Liz Cheney, Trump’s chief antagonist, loses in landslide

JACKSON, Wyo.– Representative Liz Cheney of Wyoming was resoundingly defeated by Harriet Hageman in her Republican primary on Tuesday, presenting Donald J. Trump with his most prized trophy yet in his long campaign to purge the Republican Party of his detractors.

Ms. Hageman, a Cheyenne attorney with few political supporters before being waived by Mr. Trump’s endorsement, beat Ms. Cheney, the daughter of a former vice president, by more than 30 percentage points with more than 90% of the votes. counted.

The loss of Mrs. Cheney was as anticipated as it was consequential. The leading Republican voice against Mr. Trump and vice chair of the committee investigating the Jan. 6 Capitol attack next year will no longer have her perch in Congress fighting a figure she says is a serious threat to American democracy.

Ms Cheney conceded defeat just as the Associated Press called the race, suggesting she was setting a pattern for accepting the will of voters.

“Harriet Hageman got the most votes in this primary – she won,” Ms Cheney told supporters gathered outside at a ranch here. Standing alone on stage, she then implored Americans to stand up against Mr. Trump and others who deny his defeat in the 2020 presidential election. “No citizen of this republic is a bystander,” a- she declared, adding: “We cannot give up the truth and remain a free nation”.

Ms Hageman claimed victory at a rally in Cheyenne, whipping Ms Cheney and “the elites” in Washington. “We are tired of the January 6 commission,” she said. “We’re sick of Liz Cheney.”

Ms. Cheney’s repudiation has clearly shown Republican primary voters’ appetite for retaliation against office holders who openly and aggressively confront Mr. Trump, even as the former president remains embroiled in multiple investigations. Only two of the 10 House Republicans who voted to impeach Trump last year will qualify for the general election this fall.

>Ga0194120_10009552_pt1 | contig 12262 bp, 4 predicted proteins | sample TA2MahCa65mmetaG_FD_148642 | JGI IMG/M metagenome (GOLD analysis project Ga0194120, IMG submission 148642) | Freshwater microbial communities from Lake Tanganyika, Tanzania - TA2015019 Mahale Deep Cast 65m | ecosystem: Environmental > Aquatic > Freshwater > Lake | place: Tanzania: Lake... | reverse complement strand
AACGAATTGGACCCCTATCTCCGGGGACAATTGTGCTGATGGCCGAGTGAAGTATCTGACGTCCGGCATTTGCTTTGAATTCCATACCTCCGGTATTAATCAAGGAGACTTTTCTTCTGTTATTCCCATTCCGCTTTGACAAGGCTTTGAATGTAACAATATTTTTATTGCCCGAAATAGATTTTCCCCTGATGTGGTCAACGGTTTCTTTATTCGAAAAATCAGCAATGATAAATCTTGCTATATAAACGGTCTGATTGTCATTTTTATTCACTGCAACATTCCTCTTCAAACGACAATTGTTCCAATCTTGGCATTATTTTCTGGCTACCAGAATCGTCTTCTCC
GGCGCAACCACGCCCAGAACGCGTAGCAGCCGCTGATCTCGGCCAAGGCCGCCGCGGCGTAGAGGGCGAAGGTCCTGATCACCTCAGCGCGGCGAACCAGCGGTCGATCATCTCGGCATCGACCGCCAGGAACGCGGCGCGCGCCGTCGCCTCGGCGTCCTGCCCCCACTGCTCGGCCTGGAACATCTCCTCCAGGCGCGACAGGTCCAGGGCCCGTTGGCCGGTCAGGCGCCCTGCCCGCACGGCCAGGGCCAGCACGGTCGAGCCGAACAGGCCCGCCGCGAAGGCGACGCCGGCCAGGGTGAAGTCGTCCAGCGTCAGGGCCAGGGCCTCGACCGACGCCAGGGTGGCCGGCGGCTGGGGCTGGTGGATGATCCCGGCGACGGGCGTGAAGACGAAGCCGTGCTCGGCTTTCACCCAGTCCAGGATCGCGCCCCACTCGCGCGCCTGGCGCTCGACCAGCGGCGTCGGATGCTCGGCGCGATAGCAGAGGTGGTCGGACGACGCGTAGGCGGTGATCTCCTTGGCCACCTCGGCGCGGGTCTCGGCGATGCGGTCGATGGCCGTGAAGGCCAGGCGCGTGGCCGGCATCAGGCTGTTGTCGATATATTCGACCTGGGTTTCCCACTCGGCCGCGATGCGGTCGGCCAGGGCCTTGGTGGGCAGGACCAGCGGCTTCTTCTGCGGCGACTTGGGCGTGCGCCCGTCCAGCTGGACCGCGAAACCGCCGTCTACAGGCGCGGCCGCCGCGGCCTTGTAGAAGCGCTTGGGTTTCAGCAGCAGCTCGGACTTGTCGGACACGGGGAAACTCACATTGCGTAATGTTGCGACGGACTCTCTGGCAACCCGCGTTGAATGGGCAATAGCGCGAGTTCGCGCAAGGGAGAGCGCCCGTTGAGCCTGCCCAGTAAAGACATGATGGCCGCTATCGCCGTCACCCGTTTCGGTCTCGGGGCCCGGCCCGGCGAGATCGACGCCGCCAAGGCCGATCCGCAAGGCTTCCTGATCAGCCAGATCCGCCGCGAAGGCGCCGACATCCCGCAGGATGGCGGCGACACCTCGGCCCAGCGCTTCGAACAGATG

None of those 10, however, had the stature of Ms. Cheney, who, before being ousted from the House Republican leadership last year, was seen as a potential House leader.

His loss, two months after George P. Bush’s landslide defeat in a bid for Texas attorney general, represents the GOP’s complete and perhaps final transition from traditional Bush-Cheney-era conservatism to populism focused on Mr. Atout’s grievances.

Other competitions on Tuesday would reveal the extent of this transformation. In Alaska, Senator Lisa Murkowski, another daughter of local political royalty and one of seven Republican senators who voted to convict Mr. Trump of inciting the insurrection, is in a re-election fight against a field led by Kelly Tshibaka, a Republican and former state official whom Mr. Trump endorsed.

Alaskans were also deciding whether to accept the return of former Governor Sarah Palin, the former vice-presidential candidate whose brutal attacks on the media presaged Mr. Trump’s rise. Ms. Palin is running in both a special runoff for a House seat and a primary for a full term. The state’s ranked voting system allows the top four finishers in the primaries to advance to the general election ballot in November. The results of these races were not expected on Tuesday evening.

In a statement, Mr Trump celebrated Ms Hageman’s victory as a “wonderful result for America”, but quickly took aim at Ms Cheney, snapping her “nasty and judgmental words”.

Ms. Cheney has vowed to continue her fight against the former president, making the primary one front in a longer political war in which she is determined to win.

Focused almost entirely on the Jan. 6 panel and reluctant to campaign publicly while facing death threats and venomous criticism, Ms. Cheney has long resigned herself to her political demise in the state that has elevated her father 44 years ago in the seat she now occupies. She has set her sights beyond Wyoming, arguing that blocking Mr. Trump’s return to the White House is her most important task, a mission that has fueled speculation that she was considering a presidential bid.

Ms. Cheney delivered her concession speech in a measured tone, speaking as if she were on the podium of the Jan. 6 committee at the Capitol rather than standing in front of bales of hay on a ranch in the shadow of the Teton Mountains. She hinted at a potential presidential bid, or at least a grassroots, bipartisan effort, to block Mr Trump’s return, as she reached out to Democrats and independents.